# 2000 ACM South Central Regional Programming Contest

## Introduction

James recently purchased a new palm-top computer at a discount store. To get a really good price, he decided to have the free operating system, "JameSIX", installed instead of the more popular and expensive "Windwoes" operating system. One drawback to the free OS is that there are many bugs, but James is a savvy computer programmer and thinks it worth the risk.

A few days later, James is attempting to play "Sweeper" when all of a sudden the screen flashes and some strange output appears. Angered by this interruption to his favorite game, James decides to use his vast programming knowledge and attempt to debug the program in the free debugger, JDB.

James has found a suspicious piece of code. He knows the values of all variables, and he is attempting to determine if the code fragment was the one that produced the output that interrupted his high-score attempt.

The "JameSIX" Assembly language in which the program was written has a very simple set of commands:

CommandExplanation
START <progname> The first statement of a program, where <progname> is the program's integer identifier
Example: START 21
SET <x> <value> Will set variable <x>'s value to <value>
Example: SET a 9 is equivalent to a = 9
Note: <x> <y> can only be integers.
STORE <x> <y> Will set variable<x>'s value to the value of variable<y>
Example: STORE b a is equivalent to b = a
MULT <x> <y> Equivalent to variable <x> = variable <x> * variable <y>
Example: MULT b a is equivalent to b = b * a
SUB <x> <y> Equivalent to variable <x> = variable <x> - variable <y>
Example: SUB b c is equivalent to b = b - c
DIV <x> <y> Equivalent to variable <x> = floor(variable <x> / variable <y>) except in the case where variable <y>'s value is 0. If variable <y>'s value is equla to 0, then the statement has no effect on the value of variable <x> or variable <y> or any other variable within the program (i.e. <x> = <x>).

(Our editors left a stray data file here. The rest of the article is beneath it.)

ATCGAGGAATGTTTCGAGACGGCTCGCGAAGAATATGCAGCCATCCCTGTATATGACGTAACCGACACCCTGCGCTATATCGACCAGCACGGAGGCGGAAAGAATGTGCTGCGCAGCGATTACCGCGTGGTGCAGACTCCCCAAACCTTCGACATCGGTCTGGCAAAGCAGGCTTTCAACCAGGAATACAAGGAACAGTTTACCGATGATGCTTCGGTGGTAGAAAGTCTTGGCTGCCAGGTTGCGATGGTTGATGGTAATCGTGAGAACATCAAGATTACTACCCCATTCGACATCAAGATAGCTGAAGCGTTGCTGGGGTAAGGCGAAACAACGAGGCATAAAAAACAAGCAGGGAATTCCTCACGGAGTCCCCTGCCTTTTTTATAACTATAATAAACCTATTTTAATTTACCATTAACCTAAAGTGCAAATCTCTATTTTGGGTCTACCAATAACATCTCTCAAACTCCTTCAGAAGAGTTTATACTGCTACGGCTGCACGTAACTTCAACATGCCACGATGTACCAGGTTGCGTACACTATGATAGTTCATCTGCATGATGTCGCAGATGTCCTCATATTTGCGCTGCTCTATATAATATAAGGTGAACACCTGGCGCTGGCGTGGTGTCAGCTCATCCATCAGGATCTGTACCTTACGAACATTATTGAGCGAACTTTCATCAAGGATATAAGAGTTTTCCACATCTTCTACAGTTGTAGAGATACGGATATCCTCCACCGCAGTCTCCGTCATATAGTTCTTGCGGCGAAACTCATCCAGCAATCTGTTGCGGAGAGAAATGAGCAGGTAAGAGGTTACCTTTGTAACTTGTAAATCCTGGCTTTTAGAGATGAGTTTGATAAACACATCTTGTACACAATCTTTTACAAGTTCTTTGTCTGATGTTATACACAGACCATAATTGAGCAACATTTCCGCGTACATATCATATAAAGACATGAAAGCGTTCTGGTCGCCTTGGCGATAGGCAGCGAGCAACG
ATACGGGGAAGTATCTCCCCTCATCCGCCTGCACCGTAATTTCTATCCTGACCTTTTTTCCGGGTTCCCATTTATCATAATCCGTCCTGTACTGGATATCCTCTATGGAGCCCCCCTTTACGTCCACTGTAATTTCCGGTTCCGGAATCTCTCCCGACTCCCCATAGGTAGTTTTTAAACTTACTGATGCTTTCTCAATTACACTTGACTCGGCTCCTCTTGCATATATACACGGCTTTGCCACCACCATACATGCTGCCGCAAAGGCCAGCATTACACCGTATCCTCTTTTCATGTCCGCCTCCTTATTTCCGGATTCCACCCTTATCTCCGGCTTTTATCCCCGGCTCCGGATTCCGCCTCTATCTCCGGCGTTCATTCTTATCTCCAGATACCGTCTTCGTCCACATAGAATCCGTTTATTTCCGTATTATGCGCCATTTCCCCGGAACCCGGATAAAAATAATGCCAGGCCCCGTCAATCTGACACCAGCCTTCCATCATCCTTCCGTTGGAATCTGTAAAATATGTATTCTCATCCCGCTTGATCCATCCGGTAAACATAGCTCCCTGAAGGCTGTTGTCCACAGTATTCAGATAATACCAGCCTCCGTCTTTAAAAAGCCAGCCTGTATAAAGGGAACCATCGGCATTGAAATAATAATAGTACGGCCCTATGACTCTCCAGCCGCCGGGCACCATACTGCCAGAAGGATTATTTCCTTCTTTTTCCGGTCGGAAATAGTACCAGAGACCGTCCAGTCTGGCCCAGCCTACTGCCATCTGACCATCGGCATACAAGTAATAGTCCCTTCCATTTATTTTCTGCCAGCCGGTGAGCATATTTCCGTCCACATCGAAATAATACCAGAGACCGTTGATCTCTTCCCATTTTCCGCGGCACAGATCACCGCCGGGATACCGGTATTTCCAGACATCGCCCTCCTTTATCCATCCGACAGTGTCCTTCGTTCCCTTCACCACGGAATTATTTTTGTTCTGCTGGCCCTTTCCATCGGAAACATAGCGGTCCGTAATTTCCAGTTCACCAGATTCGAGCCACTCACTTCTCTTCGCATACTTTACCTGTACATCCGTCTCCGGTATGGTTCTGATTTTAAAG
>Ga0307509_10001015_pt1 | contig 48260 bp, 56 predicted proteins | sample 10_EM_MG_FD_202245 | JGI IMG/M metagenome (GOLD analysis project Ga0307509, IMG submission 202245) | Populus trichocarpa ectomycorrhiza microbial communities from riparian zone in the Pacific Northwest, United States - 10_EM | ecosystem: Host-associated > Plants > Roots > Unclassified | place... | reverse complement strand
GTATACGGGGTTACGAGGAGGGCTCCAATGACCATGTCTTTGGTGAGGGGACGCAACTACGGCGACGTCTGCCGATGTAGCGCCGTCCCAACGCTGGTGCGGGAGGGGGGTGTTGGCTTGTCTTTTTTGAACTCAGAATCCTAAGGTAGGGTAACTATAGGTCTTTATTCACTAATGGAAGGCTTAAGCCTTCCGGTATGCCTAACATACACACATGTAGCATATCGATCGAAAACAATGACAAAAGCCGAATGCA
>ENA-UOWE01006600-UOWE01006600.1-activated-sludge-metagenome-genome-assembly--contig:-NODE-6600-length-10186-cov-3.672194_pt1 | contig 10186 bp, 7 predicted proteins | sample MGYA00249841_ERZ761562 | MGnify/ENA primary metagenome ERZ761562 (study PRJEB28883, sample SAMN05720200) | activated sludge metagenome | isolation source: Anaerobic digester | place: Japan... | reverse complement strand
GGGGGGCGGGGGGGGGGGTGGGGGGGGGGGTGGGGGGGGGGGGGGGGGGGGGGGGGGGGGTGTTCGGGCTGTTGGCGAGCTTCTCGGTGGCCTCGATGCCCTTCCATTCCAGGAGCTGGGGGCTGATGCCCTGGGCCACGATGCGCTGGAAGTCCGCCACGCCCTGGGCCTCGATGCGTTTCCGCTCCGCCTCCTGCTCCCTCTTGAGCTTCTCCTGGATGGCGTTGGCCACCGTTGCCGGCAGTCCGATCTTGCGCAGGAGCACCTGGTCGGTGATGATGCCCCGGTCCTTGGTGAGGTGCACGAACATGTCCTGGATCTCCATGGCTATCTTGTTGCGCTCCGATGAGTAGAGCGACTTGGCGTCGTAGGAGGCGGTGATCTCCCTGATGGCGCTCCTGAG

Example: DIV b c is equivalent to b = b - c
ADD <x> <y> Equivalent to variable <x> = variable <x> + variable <y>
Example: ADD b c is equivalent to b = b + c
PRINT <x> Prints the value of the variable <x> followed by a carriage-return
Example: PRINT b
GOTO <n> Execution moves to the nth line of the program. The first line is line number 1.
Example: GOTO 10
END This statement ends the current program.
Example: END

And one conditional command (non-simple):

CommandExplanation
IF <x> IS <value> THEN <simple_command> Where <simple_command> is any of the previously mentioned simple commands. <simple_command> is only executed if the value of the variable <x> is equivalent to the integer <value> (this is not a variable).
Example: IF b IS 3 THEN ADD b c is equivalent to
if b = 3 then
b = b + c
endif

NOTE: All variables are of type integer.

## Input

Input will consist of a non-zero number of 'programs', each of which are completely independent of one another. Each program will conform to the following:

1. The first statement (line 1 of each program) will be 'START <progname>' (See above for clarification on START command).
2. The last statement will be 'END'.
3. All variables will be initialized with a 'SET' statement before being used in any other statement.
4. Program ID numbers will be unique.
5. Line numbering resets each time a new program begins (each 'START' statement).
6. All variables are single lowercase letters (a, b, c, ..., z).
7. All variable values will be within the following range throughout the program; -1000 <= a <= 1000 where a is the variable i.e. ADD x y will never result in a value outside of the range.

Arguments to individual statements will always be separated by exactly one space, and there will not be any blank lines in the input file.

## Output

The output will be the results of the programs in the input file. For a given program, you will print to the output file:

1. A single line containing 'START <progname>' exactly like the first line of the program when execution of a new program begins
2. A single line with the value currently stored in the variable <x> when a 'PRINT <x>' statement is executed.

There will be no blank lines separating output sets.

## Sample Input

```START 1
SET b 10
PRINT b
END
START 2
SET b 10
SET a 1
SET c 0
STORE c a
MULT c b
PRINT c
END
START 10
SET a 1
SET b 2
SET c 3
SET d 4
SET e 5
STORE e a
ADD a a
PRINT a
MULT c b
IF e IS 8 GOTO 13
GOTO 7
PRINT c
END
```

## Sample Output

```START 1
10
START 2
10
START 10
2
4
8
16
48
```